The Great Gabbo is currently in the public domain. “The Ga-Ga Bird” musical sequence is believed to be lost, as are all color prints and negatives.
More Less

GEOGRAPHIC LOCATIONS
SOURCE CITATIONS
SOURCE
DATE
PAGE
American Cinematographer
Oct 1929
p. 40
American Cinematographer
Dec 1930
p. 9, 23
Educational Screen
Dec 1930
p. 308
Exhibitors Daily Review and Motion Pictures Today
16 May 1930
p. 4
Exhibitors Herald-World
4 May 1929
p. 51
Exhibitors Herald-World
29 Jun 1929
p. 172
Exhibitors Herald-World
12 Oct 1929
p. 44
Film Daily
5 May 1929
p. 2
Film Daily
13 Sep 1929
p. 1
Film Daily
15 Sep 1929
p. 13
Film Daily
16 Sep 1929
p. 4
Film Daily
26 Sep 1929
p. 2
Film Daily
20 Sep 1929
p. 6
Film Daily
1 Oct 1929
p. 8
Film Daily
30 Oct 1929
p. 8
Film Daily
26 Nov 1929
p. 2
Harrison's Reports
21 Sep 1929
p. 150
Harrison's Reports
5 Oct 1929
p. 163
Hollywood Fillmograph
1 Jun 1929
p. 11, 26
Hollywood Fillmograph
8 Jun 1929
p. 10, 31
Hollywood Fillmograph
15 Jun 1929
p. 49, 58
Hollywood Fillmograph
22 Jun 1929
p. 14, 19, 32
Hollywood Fillmograph
29 Jun 1929
p. 30
Hollywood Fillmograph
13 Jul 1929
p. 16
Hollywood Fillmograph
20 Jul 1929
p. 24
International Photographer
Jul 1929
p. 5
Motion Picture News
6 Jul 1929
p. 121
Motion Picture News
31 Aug 1929.
---
Motion Picture News
7 Sep 1929
p. 852
Motion Picture News
21 Sep 1929
p. 1051, 1059
Motion Picture News
19 Oct 1929
p. 35
National Board of Review Magazine
Dec 1929
p. 18
New Movie Magazine
Jan 1930
p. 86
New Movie Magazine
Mar 1930
p. 29
New York Times
13 Sep 1929
p. 33
Picture Play
Sep 1929
p. 96
PIcture Play
Dec 1929
p. 65
Screenland
Feb 1930
p. 125, 126
Talking Screen
Feb 1930
---
Variety
8 May 1929
p. 32, 68
Variety
15 May 1929
p. 5, 35
Variety
5 Jun 1929
p. 57
Variety
19 Jun 1930
p. 59
Variety
26 Jun 1929
p. 10
Variety
3 Jul 1929
p. 4
Variety
21 Aug 1929
p. 6
Variety
18 Sep 1929
p. 15
Variety
2 Oct 1929
p. 36
Variety
5 Feb 1930
p. 8
CAST
PRODUCTION CREDITS
NAME
PARENT COMPANY
PRODUCTION COMPANY
DISTRIBUTION COMPANY
NAME
CREDITED AS
CREDIT
DIRECTOR
PRODUCERS
WRITERS
Adpt from a story by
Cont and Dial
PHOTOGRAPHY
Photog
Spec photog
ART DIRECTORS
Art dir
Asst art dir
FILM EDITORS
COSTUMES
Cost
MUSIC
Mus compositions by
Mus compositions by
Mus compositions by
Mus compositions by
Mus arr by
SOUND
DANCE
Dances by
PRODUCTION MISC
Prod mgr
COLOR PERSONNEL
Color seq by
SOURCES
SONGS
"The New Step," "I'm in Love With You," "The Web of Love" and "The Ga-Ga Bird," words and music by Paul Titsworth and Lynn Cowan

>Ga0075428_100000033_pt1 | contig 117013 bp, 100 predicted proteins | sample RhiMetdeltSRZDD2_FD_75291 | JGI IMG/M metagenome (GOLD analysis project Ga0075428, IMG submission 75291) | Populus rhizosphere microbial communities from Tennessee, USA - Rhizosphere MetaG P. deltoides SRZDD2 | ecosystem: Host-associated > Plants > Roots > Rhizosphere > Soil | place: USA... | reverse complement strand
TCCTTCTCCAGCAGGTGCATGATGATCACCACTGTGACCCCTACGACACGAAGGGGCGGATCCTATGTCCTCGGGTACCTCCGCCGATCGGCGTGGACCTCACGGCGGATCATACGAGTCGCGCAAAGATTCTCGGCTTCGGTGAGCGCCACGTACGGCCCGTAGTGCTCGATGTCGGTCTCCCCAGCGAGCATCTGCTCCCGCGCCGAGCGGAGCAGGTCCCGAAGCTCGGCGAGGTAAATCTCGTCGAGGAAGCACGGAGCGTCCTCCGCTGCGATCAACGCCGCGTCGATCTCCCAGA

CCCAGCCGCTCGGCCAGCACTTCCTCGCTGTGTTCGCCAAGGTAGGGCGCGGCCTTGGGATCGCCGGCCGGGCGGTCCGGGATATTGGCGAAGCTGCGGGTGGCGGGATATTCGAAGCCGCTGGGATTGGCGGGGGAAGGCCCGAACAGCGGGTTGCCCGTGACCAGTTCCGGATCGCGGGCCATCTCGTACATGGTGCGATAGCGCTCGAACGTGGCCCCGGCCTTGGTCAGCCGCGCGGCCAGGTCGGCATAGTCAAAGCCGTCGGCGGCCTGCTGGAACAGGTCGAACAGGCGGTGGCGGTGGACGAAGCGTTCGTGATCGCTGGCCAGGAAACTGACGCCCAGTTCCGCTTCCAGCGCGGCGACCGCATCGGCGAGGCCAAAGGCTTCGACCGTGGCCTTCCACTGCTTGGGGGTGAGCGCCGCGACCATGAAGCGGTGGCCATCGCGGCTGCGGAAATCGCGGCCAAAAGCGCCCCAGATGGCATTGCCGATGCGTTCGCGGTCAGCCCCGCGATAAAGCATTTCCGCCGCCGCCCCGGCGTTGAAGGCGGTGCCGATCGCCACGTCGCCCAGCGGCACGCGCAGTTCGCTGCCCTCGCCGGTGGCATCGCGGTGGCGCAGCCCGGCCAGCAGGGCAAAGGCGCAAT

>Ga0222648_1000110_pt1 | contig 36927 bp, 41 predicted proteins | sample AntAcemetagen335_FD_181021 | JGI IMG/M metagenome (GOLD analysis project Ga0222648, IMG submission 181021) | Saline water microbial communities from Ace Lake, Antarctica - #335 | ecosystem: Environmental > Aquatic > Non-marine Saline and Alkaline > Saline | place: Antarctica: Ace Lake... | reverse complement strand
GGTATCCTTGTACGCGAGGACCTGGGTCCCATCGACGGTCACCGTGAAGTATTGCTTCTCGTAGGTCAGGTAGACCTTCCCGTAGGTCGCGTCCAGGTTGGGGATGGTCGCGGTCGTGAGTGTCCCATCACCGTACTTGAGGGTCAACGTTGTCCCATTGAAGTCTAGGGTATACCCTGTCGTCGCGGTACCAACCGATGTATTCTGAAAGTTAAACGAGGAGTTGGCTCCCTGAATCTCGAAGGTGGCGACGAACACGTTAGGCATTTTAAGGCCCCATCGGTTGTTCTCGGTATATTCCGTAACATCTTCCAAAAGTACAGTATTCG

"Icky," "Every Now and Then" and "I'm Laughing," words and music by Donald McNamee and King Zany.
DETAILS
Alternate Title:
The Road Show
Release Date:
12 September 1929
Premiere Information:
New York premiere: 12 September 1929
Santa Monica, CA, opening: early October 1929
Production Date:
8 May--late June 1929
Copyright Claimant:
Sono Art-World Wide Pictures, Inc.
Copyright Date:
10 December 1930
Copyright Number:
LP1815
Physical Properties:
Sound
Recorded on Western Electric equipment
Black & white with color sequences
Multicolor
Duration(in mins):
91 or 105
Length(in feet):
8,049
Length(in reels):
10 , 11
Country:
United States
Language:
English
Passed by NBR:
Yes
SYNOPSIS

Gabbo, a ventriloquist and a supreme egotist, Mary, his mistress, and Little Otto, his dummy, comprise a popular vaudeville act. Gabbo constantly finds fault with Mary's efforts to please, while insisting upon his own greatness. During a performance Mary infuriates Gabbo by dropping a tray. He berates her after the performance and forces her to leave. Years later, Gabbo is featured in "The Manhattan Revue," in which Mary and her new partner, Frank, are also appearing as a song-and-dance team. More conceited than ever, Gabbo is certain that Mary will return to him. Spying Otto at a cafe, Mary converses with Gabbo through the dummy, and Gabbo believes he has won her back. Gabbo ultimately learns of Mary's marriage to Frank, and he is driven to madness. He rushes the stage brandishing a sword during the show's finale, resulting in his dismissal. After he is fired, Gabbo is unable to recognize Mary as she tries to comfort him. He shuffles from the theater carrying Otto by the leg, and watches hopelessly as workmen remove his name from the ... +


Gabbo, a ventriloquist and a supreme egotist, Mary, his mistress, and Little Otto, his dummy, comprise a popular vaudeville act. Gabbo constantly finds fault with Mary's efforts to please, while insisting upon his own greatness. During a performance Mary infuriates Gabbo by dropping a tray. He berates her after the performance and forces her to leave. Years later, Gabbo is featured in "The Manhattan Revue," in which Mary and her new partner, Frank, are also appearing as a song-and-dance team. More conceited than ever, Gabbo is certain that Mary will return to him. Spying Otto at a cafe, Mary converses with Gabbo through the dummy, and Gabbo believes he has won her back. Gabbo ultimately learns of Mary's marriage to Frank, and he is driven to madness. He rushes the stage brandishing a sword during the show's finale, resulting in his dismissal. After he is fired, Gabbo is unable to recognize Mary as she tries to comfort him. He shuffles from the theater carrying Otto by the leg, and watches hopelessly as workmen remove his name from the marquee. +

GENRE
Genre:
Sub-genre:
with songs


Subject

Legend
Viewed by AFI
Partially Viewed
Offscreen Credit
Name Occurs Before Title
AFI Life Achievement Award